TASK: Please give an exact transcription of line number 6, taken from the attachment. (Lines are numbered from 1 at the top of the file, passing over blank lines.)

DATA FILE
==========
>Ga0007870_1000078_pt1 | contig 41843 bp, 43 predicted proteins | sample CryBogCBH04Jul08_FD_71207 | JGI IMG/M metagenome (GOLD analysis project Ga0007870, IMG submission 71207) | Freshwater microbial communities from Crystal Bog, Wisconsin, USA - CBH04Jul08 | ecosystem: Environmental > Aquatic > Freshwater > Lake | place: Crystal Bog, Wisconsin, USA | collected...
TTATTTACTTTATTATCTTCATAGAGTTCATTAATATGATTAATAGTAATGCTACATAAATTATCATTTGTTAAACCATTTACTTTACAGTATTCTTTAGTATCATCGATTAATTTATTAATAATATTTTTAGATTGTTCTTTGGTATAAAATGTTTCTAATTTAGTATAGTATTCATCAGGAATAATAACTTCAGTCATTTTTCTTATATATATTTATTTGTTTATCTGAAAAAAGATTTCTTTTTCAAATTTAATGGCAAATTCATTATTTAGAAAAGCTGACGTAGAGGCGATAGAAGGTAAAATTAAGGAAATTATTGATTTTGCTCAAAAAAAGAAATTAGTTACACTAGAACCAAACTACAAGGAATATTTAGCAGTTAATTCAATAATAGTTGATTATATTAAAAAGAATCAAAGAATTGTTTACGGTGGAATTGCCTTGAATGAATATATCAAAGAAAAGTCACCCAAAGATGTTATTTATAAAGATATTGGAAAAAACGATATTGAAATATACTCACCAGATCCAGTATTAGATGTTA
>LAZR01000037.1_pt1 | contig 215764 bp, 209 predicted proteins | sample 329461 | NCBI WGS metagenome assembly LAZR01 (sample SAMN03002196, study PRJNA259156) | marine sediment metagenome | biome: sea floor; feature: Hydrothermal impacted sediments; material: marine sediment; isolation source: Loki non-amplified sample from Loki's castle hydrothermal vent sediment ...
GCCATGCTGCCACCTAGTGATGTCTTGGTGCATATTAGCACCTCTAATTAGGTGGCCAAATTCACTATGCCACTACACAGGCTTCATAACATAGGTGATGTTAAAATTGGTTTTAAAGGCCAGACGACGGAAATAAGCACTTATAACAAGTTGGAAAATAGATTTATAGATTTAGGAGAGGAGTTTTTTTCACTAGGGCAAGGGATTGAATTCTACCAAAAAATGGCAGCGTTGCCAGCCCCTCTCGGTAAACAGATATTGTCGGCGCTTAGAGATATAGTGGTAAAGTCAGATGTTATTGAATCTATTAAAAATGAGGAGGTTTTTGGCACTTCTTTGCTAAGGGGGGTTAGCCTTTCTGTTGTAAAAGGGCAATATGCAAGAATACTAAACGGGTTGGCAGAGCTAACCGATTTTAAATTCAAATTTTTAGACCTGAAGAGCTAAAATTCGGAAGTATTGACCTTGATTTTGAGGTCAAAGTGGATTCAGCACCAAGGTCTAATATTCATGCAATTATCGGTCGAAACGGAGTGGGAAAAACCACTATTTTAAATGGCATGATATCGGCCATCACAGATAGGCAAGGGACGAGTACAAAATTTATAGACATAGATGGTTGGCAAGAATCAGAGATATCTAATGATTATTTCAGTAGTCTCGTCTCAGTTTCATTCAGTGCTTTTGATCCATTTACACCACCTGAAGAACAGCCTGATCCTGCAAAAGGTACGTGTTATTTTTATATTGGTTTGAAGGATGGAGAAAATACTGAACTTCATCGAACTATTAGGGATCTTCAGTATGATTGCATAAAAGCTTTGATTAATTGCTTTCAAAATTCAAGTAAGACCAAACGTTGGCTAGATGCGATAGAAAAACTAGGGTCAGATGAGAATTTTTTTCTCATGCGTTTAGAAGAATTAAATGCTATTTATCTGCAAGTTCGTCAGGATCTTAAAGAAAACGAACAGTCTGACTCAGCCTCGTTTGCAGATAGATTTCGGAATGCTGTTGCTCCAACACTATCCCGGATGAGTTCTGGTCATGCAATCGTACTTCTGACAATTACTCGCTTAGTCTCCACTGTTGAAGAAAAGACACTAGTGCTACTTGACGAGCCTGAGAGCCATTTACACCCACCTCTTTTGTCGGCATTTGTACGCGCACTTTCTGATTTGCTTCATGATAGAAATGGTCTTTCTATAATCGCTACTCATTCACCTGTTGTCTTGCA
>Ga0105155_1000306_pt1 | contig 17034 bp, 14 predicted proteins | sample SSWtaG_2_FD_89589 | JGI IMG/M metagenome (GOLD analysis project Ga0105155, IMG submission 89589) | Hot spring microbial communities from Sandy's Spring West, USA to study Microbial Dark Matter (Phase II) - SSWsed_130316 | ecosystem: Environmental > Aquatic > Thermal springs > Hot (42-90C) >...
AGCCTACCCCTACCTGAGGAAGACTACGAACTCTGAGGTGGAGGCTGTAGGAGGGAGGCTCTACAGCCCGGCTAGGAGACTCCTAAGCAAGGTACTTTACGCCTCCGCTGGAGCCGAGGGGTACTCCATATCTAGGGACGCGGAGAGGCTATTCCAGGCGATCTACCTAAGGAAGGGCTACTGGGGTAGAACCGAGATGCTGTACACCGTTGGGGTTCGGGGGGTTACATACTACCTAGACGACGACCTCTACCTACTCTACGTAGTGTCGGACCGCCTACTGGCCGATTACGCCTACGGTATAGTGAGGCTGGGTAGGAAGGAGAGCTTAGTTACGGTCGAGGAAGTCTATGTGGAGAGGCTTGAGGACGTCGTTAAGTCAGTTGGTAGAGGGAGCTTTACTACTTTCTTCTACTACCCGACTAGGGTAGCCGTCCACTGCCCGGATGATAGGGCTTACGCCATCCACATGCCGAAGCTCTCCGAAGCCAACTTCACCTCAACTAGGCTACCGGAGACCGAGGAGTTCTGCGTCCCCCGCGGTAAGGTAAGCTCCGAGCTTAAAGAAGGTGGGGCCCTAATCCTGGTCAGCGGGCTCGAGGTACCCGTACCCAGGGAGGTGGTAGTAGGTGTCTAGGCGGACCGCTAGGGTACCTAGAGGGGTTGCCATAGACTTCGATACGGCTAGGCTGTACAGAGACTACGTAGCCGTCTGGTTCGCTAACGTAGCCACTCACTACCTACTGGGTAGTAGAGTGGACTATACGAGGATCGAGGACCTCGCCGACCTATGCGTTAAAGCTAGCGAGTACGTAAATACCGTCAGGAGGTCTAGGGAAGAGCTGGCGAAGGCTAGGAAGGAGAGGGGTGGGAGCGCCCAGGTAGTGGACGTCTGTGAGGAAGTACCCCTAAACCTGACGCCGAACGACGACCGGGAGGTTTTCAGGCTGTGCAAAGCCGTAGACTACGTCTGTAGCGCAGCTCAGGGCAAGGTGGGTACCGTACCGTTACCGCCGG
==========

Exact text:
AGCCTACCCCTACCTGAGGAAGACTACGAACTCTGAGGTGGAGGCTGTAGGAGGGAGGCTCTACAGCCCGGCTAGGAGACTCCTAAGCAAGGTACTTTACGCCTCCGCTGGAGCCGAGGGGTACTCCATATCTAGGGACGCGGAGAGGCTATTCCAGGCGATCTACCTAAGGAAGGGCTACTGGGGTAGAACCGAGATGCTGTACACCGTTGGGGTTCGGGGGGTTACATACTACCTAGACGACGACCTCTACCTACTCTACGTAGTGTCGGACCGCCTACTGGCCGATTACGCCTACGGTATAGTGAGGCTGGGTAGGAAGGAGAGCTTAGTTACGGTCGAGGAAGTCTATGTGGAGAGGCTTGAGGACGTCGTTAAGTCAGTTGGTAGAGGGAGCTTTACTACTTTCTTCTACTACCCGACTAGGGTAGCCGTCCACTGCCCGGATGATAGGGCTTACGCCATCCACATGCCGAAGCTCTCCGAAGCCAACTTCACCTCAACTAGGCTACCGGAGACCGAGGAGTTCTGCGTCCCCCGCGGTAAGGTAAGCTCCGAGCTTAAAGAAGGTGGGGCCCTAATCCTGGTCAGCGGGCTCGAGGTACCCGTACCCAGGGAGGTGGTAGTAGGTGTCTAGGCGGACCGCTAGGGTACCTAGAGGGGTTGCCATAGACTTCGATACGGCTAGGCTGTACAGAGACTACGTAGCCGTCTGGTTCGCTAACGTAGCCACTCACTACCTACTGGGTAGTAGAGTGGACTATACGAGGATCGAGGACCTCGCCGACCTATGCGTTAAAGCTAGCGAGTACGTAAATACCGTCAGGAGGTCTAGGGAAGAGCTGGCGAAGGCTAGGAAGGAGAGGGGTGGGAGCGCCCAGGTAGTGGACGTCTGTGAGGAAGTACCCCTAAACCTGACGCCGAACGACGACCGGGAGGTTTTCAGGCTGTGCAAAGCCGTAGACTACGTCTGTAGCGCAGCTCAGGGCAAGGTGGGTACCGTACCGTTACCGCCGG